Most of the fuel that plants purchase is converted into heat in furnaces and boilers. So, the efficiency of these units has a big impact on a plant's energy cost. In this and the next column, we'll focus on how to improve the efficiency of process heaters; we'll look at boilers in future columns.
Furnaces either directly heat the process or media like heat transfer fluids and air. Unfortunately, minor details often are overlooked at the design stage.
For example, a chemical plant I visited in Alabama vented considerable amounts of surplus steam. Because the designers missed the excess steam availability, modifying the process heater to utilize that steam would be very expensive. Only a few limited options, like selling steam to a neighboring plant, are available now.
The biggest loss in any process heater is in heat conversion, which normally results in higher stack-gas losses. The two factors that contribute to the stack losses are the quantity and temperature of the gases leaving the heater to the stack or exhaust fan. If these factors are higher than required, stack losses also are higher and heater efficiency is reduced.
Controlling the quantity of stack gases is the most-talked-about savings opportunity for process heaters. However, at 80% of the process plants I visit no significant efforts have been undertaken.
Plants of course supply air instead of oxygen for combustion. Sadly, many forget they're providing four times greater volume of nitrogen than oxygen to the burner. The excess nitrogen gets into the furnace at ambient temperature, picks up heat directly at the flame and leaves the stack at an elevated temperature without contributing anything. Hence, the first step in process heater optimization is to control the quantity of excess air supplied to the burner.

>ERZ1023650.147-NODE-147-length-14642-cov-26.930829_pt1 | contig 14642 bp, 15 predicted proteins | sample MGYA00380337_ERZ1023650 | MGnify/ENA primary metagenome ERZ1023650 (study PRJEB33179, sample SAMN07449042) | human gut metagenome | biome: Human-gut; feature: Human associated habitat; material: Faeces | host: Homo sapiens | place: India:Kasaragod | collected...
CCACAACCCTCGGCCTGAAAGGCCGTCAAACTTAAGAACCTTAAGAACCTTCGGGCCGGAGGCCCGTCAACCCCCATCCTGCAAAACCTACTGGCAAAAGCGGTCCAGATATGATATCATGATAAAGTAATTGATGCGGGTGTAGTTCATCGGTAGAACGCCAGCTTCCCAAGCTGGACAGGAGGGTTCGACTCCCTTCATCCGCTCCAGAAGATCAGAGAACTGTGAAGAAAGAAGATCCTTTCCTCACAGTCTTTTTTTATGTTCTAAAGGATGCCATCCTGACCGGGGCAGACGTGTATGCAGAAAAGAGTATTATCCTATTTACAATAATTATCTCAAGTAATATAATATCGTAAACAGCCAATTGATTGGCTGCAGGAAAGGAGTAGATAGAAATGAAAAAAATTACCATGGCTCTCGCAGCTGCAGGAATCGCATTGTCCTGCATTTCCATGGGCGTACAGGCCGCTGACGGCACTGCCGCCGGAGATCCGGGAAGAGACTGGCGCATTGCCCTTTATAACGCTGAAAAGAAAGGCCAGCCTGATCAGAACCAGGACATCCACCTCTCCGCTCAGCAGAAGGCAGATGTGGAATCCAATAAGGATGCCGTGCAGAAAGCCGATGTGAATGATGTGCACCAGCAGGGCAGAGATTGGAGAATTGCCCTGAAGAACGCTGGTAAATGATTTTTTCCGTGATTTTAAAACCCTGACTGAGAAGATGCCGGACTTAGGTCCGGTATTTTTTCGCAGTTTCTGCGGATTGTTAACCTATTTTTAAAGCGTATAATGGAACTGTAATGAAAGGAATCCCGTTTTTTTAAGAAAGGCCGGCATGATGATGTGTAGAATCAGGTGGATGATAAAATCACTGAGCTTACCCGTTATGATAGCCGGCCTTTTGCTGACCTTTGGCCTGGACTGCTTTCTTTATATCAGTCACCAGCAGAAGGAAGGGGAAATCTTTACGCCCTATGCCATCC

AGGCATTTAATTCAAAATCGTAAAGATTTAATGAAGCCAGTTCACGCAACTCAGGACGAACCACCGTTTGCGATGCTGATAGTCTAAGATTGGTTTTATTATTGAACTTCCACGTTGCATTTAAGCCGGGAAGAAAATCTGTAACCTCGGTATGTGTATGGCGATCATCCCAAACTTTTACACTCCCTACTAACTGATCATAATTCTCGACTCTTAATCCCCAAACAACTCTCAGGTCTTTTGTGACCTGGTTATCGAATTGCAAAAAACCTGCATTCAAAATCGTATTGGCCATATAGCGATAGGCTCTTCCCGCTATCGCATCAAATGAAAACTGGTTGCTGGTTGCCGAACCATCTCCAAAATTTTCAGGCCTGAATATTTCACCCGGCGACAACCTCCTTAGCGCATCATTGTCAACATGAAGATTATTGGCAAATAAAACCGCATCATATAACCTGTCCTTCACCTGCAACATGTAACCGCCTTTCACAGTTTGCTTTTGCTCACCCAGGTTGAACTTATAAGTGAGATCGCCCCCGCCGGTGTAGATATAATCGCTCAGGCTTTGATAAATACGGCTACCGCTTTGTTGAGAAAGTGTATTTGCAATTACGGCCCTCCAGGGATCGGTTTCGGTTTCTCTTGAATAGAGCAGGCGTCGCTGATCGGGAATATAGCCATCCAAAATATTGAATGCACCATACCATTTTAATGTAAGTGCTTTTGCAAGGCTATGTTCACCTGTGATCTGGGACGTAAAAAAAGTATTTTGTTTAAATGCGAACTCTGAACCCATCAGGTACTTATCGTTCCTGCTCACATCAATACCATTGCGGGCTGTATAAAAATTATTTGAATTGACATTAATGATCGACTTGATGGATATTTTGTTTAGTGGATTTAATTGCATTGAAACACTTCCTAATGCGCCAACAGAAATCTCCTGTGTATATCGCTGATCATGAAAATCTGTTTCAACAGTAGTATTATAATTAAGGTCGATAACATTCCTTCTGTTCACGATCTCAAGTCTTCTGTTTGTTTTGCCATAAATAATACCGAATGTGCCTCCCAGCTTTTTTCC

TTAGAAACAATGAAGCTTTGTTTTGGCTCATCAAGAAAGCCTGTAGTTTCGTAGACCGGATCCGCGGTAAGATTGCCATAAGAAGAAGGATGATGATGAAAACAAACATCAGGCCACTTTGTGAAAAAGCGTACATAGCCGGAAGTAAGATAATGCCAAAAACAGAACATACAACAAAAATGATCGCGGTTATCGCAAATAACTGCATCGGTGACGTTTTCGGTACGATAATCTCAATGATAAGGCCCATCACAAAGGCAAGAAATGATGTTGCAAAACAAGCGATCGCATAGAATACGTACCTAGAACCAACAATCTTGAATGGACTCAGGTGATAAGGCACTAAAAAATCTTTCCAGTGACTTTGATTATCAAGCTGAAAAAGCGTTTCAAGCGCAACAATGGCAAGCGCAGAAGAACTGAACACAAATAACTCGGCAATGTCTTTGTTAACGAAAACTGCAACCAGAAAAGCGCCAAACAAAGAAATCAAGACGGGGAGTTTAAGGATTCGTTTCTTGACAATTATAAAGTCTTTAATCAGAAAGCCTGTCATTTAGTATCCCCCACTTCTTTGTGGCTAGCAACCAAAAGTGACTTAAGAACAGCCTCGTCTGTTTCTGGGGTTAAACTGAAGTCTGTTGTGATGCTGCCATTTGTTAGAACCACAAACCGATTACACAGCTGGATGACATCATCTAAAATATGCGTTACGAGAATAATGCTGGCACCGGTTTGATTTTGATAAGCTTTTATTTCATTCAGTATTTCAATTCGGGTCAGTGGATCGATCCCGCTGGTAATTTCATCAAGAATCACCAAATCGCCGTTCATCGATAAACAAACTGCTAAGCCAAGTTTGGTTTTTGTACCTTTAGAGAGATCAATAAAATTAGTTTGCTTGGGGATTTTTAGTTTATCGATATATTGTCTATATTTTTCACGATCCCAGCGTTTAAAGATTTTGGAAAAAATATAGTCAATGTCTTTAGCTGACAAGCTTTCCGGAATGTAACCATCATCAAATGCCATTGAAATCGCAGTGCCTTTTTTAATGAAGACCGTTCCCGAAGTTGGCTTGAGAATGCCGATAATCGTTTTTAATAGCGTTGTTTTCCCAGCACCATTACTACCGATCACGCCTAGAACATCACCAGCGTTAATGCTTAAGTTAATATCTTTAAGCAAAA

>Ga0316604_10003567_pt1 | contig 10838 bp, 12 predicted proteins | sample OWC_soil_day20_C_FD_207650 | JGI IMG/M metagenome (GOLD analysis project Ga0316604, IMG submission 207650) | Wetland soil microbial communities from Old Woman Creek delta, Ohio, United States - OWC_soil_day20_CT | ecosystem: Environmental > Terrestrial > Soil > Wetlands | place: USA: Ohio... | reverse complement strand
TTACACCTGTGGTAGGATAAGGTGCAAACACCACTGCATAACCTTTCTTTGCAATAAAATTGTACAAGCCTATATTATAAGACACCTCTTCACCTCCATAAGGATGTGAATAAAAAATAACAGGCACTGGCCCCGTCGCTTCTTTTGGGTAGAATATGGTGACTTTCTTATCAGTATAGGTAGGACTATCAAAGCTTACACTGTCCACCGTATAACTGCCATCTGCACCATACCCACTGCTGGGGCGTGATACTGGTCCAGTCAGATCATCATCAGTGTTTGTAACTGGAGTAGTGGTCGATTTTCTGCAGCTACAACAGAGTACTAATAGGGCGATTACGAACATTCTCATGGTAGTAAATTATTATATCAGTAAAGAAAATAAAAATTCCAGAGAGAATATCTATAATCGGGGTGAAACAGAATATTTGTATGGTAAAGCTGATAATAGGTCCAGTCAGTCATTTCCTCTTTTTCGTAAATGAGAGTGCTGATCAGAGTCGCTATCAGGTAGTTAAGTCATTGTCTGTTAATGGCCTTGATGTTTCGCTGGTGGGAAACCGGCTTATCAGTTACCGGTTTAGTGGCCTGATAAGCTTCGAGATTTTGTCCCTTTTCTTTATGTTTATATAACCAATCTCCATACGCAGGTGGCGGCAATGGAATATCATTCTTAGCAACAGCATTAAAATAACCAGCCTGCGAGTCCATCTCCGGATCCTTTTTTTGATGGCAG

Most burner manufacturers recommend about 10% excess air. Many plants add a further safety margin, increasing this to 20% or more. At some sites, either operators are unaware of excess air levels or burner control systems are too primitive to make changes. In any case, it's worthwhile to evaluate the opportunity to trim excess air.
Burners firing natural gas typically require about 1% excess oxygen (or about 5% excess air) to achieve complete combustion. So, if the level exceeds 2%, the first step is to reduce it. If a heater already is maintained at 2% oxygen in stack gas, it still may be possible to trim further. For some heaters, you can reduce excess air without significant capital investment.
Address the quantity of stack gas by setting up a small team or task force and having it follow a simple four-step action plan:
1. Organize an on-site meeting about the furnace to discuss and finalize its tuning program. If multiple departments have heaters, conduct meetings at each department because each unit may have different characteristics of operation.
2. Initiate a heater-tuning program. Use a portable stack-gas analyzer to validate the readings of any on-line analyzers.
3. Give all relevant operators on-site refresher training on fuel efficiency fundamentals.
4. Start to measure stack condition on a daily basis and create a monitoring database for each heater.
Have an experienced engineer clearly define task details in such a way that operators can follow them easily.
Field-tune each major heater to meet a target operating level — a combustion efficiency exceeding 80% with 1%–2.5% oxygen and near 0% combustibles in the flue gas. This target range is neither new nor unrealistic. The tough part of the task is convincing plant operators to shift from their comfort zone to the optimum operating zone. Seeking the assistance of an external expert may be worth considering in a few cases.
Implementing the above tasks doesn't require big capital investment but instead a strong commitment from the team and plant management. You'll surely notice positive results after a month. Give the team and operators credit by duly reporting to management and publicizing the results.
The results usually are measurable at the end of the first year — and can add up to significant savings if the annual purchased fuel bill exceeds $25 million. Typically, the first year payoff is five times more than the cost of the first year efforts. The program also provides spin-off benefits, particularly a motivated in-house team.
Ven V. Venkatesan is Chemical Processing's Energy Columnist. You can e-mail him at VVenkatesan@Putman.net.